They state it is important to consider habitat conditions and life-history traits for insects crossing over large bodies of ocean. Also continuous land bridges may not be necessary for insects that can fly or raft.

They found that many insect and mammalian studies indicate that most colonization events occurred during the mid-Pleistocene for both extant and extinct terrestrial animals, probably via a land bridge or narrowed channel between western Japan and the East Asian continent at several regression periods during glacial maxima.

Another neat thing about this paper was that there data agreed with Penny 2005 in that molecular rate depends on the time span of differentiation and is likely to be higher in more recent divergences. Therefore, phylogenetic time estimation using constant sequence divergence rates will lead to over-estimation as the time span is decreased.

Monday, July 28, 2008

Peck 2001

Peck, S.B. 2001. Review of the carrion beetles of Australia and New Guinea (Coleoptera: Silphidae). Australian Journal of Entomology. 40: 93-101.

The author gives keys, distributional maps and bionomic summaries for Nicrophorus heurni, Diamesus osculans, Ptomaphila ovata, Ptomaphila lacrymosa, and Ptomaphila perlata.

World fauna of Silphidae reviewed by Portevin 1926.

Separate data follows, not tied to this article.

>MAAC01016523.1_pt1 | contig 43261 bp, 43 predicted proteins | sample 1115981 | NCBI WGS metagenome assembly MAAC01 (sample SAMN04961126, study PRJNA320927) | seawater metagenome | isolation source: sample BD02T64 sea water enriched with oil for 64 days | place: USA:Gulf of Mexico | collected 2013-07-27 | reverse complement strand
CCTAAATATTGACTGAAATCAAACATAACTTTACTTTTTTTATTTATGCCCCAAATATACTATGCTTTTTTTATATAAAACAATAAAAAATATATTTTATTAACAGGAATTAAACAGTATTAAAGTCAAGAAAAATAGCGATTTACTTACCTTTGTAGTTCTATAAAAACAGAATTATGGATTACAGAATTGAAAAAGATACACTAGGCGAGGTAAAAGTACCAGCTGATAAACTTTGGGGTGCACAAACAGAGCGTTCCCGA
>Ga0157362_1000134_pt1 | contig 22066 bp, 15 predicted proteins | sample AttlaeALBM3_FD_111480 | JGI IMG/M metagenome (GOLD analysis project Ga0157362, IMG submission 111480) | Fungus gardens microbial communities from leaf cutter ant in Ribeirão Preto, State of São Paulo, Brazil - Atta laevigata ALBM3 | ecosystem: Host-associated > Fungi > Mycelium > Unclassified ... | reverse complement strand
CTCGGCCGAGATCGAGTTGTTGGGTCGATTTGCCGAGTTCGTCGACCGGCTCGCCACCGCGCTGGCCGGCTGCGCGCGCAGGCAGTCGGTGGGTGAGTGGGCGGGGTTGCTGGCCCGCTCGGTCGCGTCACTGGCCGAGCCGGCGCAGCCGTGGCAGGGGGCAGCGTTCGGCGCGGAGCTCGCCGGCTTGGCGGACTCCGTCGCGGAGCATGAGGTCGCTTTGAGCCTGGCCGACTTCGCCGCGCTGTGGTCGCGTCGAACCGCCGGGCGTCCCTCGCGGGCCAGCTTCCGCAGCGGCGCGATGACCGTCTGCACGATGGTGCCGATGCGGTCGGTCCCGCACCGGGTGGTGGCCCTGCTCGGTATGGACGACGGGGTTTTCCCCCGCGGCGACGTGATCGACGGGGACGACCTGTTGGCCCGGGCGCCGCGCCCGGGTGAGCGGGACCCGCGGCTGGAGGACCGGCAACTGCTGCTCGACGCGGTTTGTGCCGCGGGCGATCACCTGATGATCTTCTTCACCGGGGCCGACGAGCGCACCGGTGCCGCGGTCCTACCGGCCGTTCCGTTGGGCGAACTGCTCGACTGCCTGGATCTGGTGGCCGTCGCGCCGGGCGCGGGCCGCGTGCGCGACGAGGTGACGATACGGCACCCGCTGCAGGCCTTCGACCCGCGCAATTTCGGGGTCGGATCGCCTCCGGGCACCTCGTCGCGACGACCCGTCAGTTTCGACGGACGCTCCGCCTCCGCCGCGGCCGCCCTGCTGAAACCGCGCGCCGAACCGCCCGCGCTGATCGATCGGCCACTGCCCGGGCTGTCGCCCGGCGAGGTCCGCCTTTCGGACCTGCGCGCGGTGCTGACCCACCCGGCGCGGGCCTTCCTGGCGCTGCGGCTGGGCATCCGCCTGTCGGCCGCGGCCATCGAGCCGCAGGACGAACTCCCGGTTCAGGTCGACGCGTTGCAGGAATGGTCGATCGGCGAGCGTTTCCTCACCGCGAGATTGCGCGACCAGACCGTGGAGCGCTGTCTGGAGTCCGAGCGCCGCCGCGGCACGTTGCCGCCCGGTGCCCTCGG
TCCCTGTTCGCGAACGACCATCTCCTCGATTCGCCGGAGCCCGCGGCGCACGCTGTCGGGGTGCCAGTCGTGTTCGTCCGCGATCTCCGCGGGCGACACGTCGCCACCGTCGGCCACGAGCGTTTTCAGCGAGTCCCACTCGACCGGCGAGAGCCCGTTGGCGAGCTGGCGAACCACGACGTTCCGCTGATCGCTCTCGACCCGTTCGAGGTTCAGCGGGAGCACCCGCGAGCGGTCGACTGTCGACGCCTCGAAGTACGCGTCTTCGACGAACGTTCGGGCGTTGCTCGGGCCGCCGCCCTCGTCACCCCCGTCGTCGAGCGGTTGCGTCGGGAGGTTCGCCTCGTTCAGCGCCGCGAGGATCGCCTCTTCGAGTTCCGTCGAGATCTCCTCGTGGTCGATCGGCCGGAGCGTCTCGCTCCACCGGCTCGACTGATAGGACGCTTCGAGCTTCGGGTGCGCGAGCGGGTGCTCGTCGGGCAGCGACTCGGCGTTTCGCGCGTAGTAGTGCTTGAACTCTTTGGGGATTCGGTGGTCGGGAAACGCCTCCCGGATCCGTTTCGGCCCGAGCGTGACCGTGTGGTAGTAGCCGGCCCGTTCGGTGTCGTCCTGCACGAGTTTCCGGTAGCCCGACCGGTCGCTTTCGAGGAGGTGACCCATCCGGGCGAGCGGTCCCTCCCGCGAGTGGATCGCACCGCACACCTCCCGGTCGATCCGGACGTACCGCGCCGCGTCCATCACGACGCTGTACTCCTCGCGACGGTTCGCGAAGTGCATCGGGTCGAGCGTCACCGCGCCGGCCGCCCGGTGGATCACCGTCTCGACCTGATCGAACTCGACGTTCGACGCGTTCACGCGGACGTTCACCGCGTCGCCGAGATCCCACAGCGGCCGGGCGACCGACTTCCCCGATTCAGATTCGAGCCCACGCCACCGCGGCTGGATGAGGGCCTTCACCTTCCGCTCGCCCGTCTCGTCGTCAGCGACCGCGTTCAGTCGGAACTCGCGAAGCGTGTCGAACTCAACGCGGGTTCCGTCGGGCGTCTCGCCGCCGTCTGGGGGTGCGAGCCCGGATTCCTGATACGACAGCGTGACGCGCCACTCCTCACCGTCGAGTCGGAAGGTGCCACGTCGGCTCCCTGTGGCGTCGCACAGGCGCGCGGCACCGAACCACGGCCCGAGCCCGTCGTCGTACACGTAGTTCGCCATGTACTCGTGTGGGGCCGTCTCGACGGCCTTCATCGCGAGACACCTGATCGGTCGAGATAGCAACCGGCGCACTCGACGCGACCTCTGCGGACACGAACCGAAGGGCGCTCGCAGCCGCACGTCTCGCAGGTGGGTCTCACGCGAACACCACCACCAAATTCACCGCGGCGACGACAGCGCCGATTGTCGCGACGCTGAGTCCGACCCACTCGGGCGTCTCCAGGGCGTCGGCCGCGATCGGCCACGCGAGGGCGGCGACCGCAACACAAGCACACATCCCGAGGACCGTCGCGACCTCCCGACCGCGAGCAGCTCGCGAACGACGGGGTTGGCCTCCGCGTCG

Australian fauna of Silphidae reviewed by Britton 1994.

-all species of Silphidae in Australia are mostly collected less than 300 km from the coastline (author speculates that it could be too dry in the interior - this could easily be tested in the lab).

-Silphids are not known to occur on the major Pacific islands of New Zealand, Fiji, or New Caledonia (author also did field work in these places and did not find them).

-there is no evidence that any species of Nicrophorus has every crossed the climatic dry zone bordering Torres Strait from New Guinea onto the Australian continent.

Nicrophorus heurni Portevin 1926
Type locality: North-west New Guinea, Doormanpad Camp, headwaters of the Mamberamo River, 1410 m elevation.
-distributed throughout upland forests in both Irian Jaya and Papua New Guinea. Collected from 480 m to 2750 m at all months of the year. Collected from carrion, human-dung, mercury-vapour, and ultraviolet lights.

No informative characters were found on the male aedeagus of Oxelytrum or Ptomaphila species! But, several characters of the female genitalia were found to be informative, as well as various external structures.

Friday, July 25, 2008

Wolsan 2007

Wolsan, M. 2007. Naming species in phylogenetic nomenclature. Syst. Biol. 56(6): 1011-1021.

This paper opened my eyes a bit more as to the nitty gritty happenings in the world of the Phylocode and how they are trying to govern the naming of species. I was actually quite shocked at the amount of different proposals (20 different ways to name a species!).